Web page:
Unfortunately, the IOC’s guidelines are more preventative than enabling; they don’t teach participants how they should engage, but forbid activities without providing a helpful explanation. On top of this, the guidelines are vague and contradictory while they also threaten severe consequences if not followed stating, “The accrediations of any organization or person accredited at the Olympic Games may be withdrawn without notice, at the discretion of the IOC, for purposes of ensuring compliance with these guidelines.”

Brand police

And it isn’t just athletes and accredited persons being ordered around. Backing up the IOC in defending the Olympic brand and its sponsors is the Olympic Deliverance Committee. In an article I read this morning from the National Post, author Matthew Fisher went so far as to call the committee “Orwellian-sounding” as it deploys its 280 Olympic “brand police,” who are authorized by the government, to fan out across Britain this week to ensure nobody uses the five hallowed rings for any purpose unless they have paid a fortune to Olympic organizers to do so.

Have spirit at your own risk, folks.

This leads me to a few details of the guidelines with which I find fault:

1. “Any such postings, blogs or tweets must be in a first-person, diary-type format and should not be in the role of a journalist.” I fail to understand the difference between a journalism story and a personal one. After all, many of the best journalism stories follow the model, “Someone doing something interesting because…” Many of the best journalists I follow on social media take a candid approach to telling the news, not to mention the proliferation of citizen journalism, which is a product of the rise of social media.

2. Tagged onto this guideline as an example is, “They must not report on competition or comment on the activities of other participants or accredited persons.” Again, how can an athlete resist sharing with their community the details of the very reason why they are at the Olympics – competition? And why would the IOC resist this? Do they fear an altercation that could affect an athlete’s performance? Again, education on healthy social media engagement, or even explaining why they can’t talk about this, might prove more effective here than preventing an area of discussion altogether.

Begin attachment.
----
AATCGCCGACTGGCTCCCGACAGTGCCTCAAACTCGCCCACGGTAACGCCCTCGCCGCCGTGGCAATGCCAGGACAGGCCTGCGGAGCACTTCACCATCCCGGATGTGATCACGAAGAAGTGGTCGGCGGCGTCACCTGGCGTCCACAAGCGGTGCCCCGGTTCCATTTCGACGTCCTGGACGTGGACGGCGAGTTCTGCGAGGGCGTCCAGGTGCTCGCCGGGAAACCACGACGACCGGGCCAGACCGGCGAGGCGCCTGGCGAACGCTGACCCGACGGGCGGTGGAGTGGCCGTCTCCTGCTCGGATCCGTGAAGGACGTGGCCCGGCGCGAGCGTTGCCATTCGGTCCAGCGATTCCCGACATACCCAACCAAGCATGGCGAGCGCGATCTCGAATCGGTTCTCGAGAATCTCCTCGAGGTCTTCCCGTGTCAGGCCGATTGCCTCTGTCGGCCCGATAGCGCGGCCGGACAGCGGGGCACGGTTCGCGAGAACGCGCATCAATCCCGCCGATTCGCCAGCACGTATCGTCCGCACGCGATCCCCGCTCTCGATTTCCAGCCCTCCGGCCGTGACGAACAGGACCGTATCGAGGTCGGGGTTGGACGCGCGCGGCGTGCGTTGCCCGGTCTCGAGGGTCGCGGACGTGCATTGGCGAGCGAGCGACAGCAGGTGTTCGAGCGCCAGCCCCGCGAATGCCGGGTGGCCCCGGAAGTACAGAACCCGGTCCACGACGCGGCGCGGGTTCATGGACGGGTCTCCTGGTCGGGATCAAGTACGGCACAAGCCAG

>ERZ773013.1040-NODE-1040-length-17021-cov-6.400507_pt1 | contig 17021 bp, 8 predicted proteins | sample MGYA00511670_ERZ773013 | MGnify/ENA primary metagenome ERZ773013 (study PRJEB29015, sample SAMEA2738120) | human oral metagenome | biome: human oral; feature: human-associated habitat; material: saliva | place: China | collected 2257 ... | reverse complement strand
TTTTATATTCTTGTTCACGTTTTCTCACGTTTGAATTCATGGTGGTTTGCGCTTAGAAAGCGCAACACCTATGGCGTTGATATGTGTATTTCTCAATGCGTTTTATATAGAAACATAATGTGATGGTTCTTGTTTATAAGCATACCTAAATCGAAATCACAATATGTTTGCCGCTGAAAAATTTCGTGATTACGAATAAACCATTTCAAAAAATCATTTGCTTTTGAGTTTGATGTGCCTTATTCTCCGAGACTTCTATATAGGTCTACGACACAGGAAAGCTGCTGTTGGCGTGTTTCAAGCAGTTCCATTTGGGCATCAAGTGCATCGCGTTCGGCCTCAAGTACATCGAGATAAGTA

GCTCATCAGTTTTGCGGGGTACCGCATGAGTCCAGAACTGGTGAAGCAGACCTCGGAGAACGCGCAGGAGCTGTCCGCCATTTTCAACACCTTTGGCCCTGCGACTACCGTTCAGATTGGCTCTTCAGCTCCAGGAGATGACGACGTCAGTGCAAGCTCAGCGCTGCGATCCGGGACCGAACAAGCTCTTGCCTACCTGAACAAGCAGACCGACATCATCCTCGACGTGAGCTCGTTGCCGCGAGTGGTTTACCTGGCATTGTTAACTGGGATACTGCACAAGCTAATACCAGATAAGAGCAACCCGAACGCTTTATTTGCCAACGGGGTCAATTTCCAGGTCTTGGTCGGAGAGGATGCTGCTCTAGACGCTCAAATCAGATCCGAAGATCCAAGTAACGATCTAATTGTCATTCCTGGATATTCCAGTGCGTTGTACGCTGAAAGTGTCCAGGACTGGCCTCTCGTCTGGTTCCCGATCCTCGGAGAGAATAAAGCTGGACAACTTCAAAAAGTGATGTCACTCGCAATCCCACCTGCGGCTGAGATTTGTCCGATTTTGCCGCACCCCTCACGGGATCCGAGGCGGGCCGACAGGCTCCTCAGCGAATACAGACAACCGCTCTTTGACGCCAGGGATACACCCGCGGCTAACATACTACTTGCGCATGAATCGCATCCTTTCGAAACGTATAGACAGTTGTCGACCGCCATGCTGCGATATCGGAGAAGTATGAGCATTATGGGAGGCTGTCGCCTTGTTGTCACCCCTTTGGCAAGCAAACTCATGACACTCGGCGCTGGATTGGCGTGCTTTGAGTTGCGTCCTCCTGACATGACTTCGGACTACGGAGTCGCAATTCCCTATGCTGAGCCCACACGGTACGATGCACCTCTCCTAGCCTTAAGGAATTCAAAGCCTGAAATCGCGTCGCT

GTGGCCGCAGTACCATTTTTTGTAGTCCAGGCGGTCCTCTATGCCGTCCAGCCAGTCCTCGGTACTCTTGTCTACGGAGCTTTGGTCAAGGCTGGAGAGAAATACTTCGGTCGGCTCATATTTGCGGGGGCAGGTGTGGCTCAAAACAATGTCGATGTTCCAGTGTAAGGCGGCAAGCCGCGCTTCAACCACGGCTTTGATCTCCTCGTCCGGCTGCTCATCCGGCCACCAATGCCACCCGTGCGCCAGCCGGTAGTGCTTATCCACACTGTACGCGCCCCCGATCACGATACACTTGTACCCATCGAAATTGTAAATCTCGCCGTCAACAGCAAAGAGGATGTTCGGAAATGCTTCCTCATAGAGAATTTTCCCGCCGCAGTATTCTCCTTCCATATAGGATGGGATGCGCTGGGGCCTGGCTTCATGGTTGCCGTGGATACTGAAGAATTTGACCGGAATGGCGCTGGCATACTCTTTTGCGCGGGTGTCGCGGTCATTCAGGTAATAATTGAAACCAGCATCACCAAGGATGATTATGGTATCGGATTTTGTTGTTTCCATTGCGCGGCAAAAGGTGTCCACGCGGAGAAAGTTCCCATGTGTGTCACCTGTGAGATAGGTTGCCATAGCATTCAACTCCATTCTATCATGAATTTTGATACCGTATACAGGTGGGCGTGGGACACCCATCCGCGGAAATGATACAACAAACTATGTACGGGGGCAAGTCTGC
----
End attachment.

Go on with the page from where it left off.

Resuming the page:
3. “Participants and other accredited persons must not use the Olympic Symbol – i.e. the five interlaced rings, which is the property of the IOC – on their postings, blogs or tweets on any social media platforms or on any websites.” I understand why the IOC feels it needs to include this in the guidelines, but it will be impossible to avoid. And why would they prevent people from sharing their brand logo? Will they really penalize athletes and accredited individuals if the rings are in the background of a photo?

An awkward and confusing dance

Ordering Olympians and other accredited persons to comply with this demanding social media program will result in an awkward dance; toes are going to be stepped on and it won’t end gracefully.

The athletes are already confused about how to navigate the social media floor. As Waldie reported, Canadian marathoner Dylan Wykes finds the IOC rules “a bit bewildering,” adding that he “would’ve thought that these Games would offer a perfect opportunity for the IOC to work with athletes to enhance exposure for the Olympic brand and each athlete’s brand or profile through the use of social media and Twitter.”

Waldie also interviewed fellow Canadian marathoner Reid Coolsaet, who said, “The IOC rules seem a little too strict and I think in future years we will look back and laugh at how strict they were.”

What do you think? Is the IOC being too strict? Do you think athletes and other participants will feel encouraged to provide an engaging and entertaining social media experience for their fans while being tightly gripped by the IOC? Share your thoughts.